“To match the scale and boldness of Hudson Yards, we wanted to create a flagship restaurant that embodies the neighborhood in which it will thrive,” said UK restaurant group D&D London chairman and CEO Des Gunewardena. “With thousands expected to work, live, and visit this area, we know one thing to be true: food brings people together, and that is our main focus with queensyard. We’re building a beautiful environment where residents and visitors will be comfortable, with a menu of from-scratch dishes that ensures they will eat well.”
Set in an 11,142-sq.-ft. space designed by CetraRuddy, New York, queensyard’s interior blends the warm environment of a contemporary English home with the sleek feel of a New York penthouse. The space balances crafted wood and metal textures inspired by the original Hudson Rail Yard tracks with a warm and inviting environment of curated furnishings. The restaurant’s British influence is portrayed with artwork referencing modern UK icons as well as two murals of the Thames River, hand painted on the north and south walls by American artist, Sarah Moore. At the entrance, an elegant private dining room encircled by glowing wine storage maintains the vibrancy of the main dining room with a touch of added intimacy.
Located on the fourth floor of The Shops & Restaurants at Hudson Yards, queensyard also features views of Thomas Heatherwick’s Vessel, the Shed Arts Center, and the Hudson River.
Freezing Temps No Match for All-Season Patio
The all-season rooftop patio at the Cactus Club Café in the Sherway Gardens Mall, Etobicoke (Toronto), Ontario, has become a defining feature of the restaurant.
Guests can escape harsh Canadian winters into a bright and sunny space even in freezing temperatures. To accomplish this, Assembledge+ architects, Los Angeles, used a combination of overhead heating arrays, fully operable slide-and-stack glass windscreens, and a retractable canopy system.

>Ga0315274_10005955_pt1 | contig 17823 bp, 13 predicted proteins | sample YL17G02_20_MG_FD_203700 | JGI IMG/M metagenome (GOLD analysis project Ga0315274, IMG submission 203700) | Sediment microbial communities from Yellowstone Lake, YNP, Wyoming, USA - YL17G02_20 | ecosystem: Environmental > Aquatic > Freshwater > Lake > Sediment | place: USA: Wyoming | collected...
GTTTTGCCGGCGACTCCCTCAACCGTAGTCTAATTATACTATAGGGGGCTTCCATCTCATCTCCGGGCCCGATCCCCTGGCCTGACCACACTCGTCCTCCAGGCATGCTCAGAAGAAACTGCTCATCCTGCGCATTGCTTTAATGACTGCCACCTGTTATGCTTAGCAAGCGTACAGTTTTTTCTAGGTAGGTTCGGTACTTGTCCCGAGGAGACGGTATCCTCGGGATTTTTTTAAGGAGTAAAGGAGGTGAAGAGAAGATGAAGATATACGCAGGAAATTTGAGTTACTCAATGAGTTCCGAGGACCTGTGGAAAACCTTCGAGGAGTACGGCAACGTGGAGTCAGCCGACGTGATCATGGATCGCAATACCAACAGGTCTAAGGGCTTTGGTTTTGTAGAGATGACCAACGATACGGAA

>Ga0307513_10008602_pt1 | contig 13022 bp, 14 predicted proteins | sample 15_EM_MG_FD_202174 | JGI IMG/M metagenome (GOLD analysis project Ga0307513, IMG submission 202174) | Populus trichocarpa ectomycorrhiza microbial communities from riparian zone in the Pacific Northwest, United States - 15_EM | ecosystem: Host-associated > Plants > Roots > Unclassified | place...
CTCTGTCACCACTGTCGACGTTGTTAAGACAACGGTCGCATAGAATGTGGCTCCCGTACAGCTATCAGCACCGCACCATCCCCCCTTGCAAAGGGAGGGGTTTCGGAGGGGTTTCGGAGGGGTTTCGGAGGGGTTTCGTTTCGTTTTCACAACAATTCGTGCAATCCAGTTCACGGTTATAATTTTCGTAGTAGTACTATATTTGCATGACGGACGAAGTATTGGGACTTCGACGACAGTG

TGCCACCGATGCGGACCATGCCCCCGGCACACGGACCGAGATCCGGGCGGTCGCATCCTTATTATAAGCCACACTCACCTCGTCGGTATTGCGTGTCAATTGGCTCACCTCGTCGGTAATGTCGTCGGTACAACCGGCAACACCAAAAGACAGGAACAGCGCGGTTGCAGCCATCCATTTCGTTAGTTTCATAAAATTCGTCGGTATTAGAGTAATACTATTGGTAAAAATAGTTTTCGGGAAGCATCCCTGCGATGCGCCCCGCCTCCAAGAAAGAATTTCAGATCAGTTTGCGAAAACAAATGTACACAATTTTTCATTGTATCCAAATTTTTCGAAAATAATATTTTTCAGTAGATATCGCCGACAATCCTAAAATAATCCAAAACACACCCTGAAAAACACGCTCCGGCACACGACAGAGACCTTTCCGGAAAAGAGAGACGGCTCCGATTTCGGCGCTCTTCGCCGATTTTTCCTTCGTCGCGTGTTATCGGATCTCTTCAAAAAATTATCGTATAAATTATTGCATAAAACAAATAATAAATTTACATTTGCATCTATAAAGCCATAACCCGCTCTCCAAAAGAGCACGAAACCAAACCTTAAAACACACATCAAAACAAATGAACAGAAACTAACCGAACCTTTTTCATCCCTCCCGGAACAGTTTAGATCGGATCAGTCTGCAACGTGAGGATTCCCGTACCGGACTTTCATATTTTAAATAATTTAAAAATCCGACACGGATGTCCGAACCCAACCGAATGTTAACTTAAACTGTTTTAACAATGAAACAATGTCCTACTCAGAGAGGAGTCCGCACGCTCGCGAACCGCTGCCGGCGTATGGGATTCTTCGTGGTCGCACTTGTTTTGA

The patio measures 3,180 sq. ft., divided into a 70-seat dining patio that can be rented out to large parties and a 120-seat bar and lounge patio. The building dramatically cantilevers its roof to envelop the patio; as a result the entire infrastructure is integrated into the 12-ft.-tall ceilings. The Brazilian slate floor tiles in a custom repeating mosaic are paired with teak booths and tables. The walls and ceilings are clad in western red cedar boards, backed with insulation engineered for optimal acoustics. Synthetic green walls, torches, and the signature yellow umbrellas provide texture and animation, so the space always feels alive.
The central component to a successful year-round patio is the Kubo retractable canopies by Corradi USA, Carrollton, TX, and Horizon sunshades, also by Corradi, adapted by Assembledge+ to be completely integrated into the building’s structure and form. The system has become the standard due to its versatility and customization, combined with superior water collection and drainage in a turnkey solution. Assembledge+ worked closely with the manufacturer and distributor to develop custom installation and attachment details to ensure complete coordination and integration across multiple trades.
As a fully exterior space, the patio is quite susceptible to the swings in temperature and humidity of Toronto weather. In the summer, an array of large Haiku fans by BAF, Lexington, KY, are paired with an HVAC system to circulate cool, dry air and exhaust the warm, humid air that leads to guest discomfort. In the dead of winter, the more than 50 electric WD-series infrared heaters by Infratech, Gardena, CA, are capable of delivering more than 1 million Btu. This heat, along with heat tracing, prevents any deleterious snow buildup in the canopies. The frameless glass windscreens, PR-SAS series by SlideClear, Surrey, British Columbia, are designed to minimally obstruct views in the winter and be completely retracted in the summer.
Each of these elements can help provide an improved patio experience for guests, but their installation is often an afterthought and can result in unsightly pipes, conduits, and structure that can take away from the look of a restaurant, according to the architect. With careful planning and close discussions with all manufacturers and installers, Assembledge+ was able to create a seamless design that incorporates the functionality of the infrastructure without sacrificing the high-design aesthetics for which the brand is known.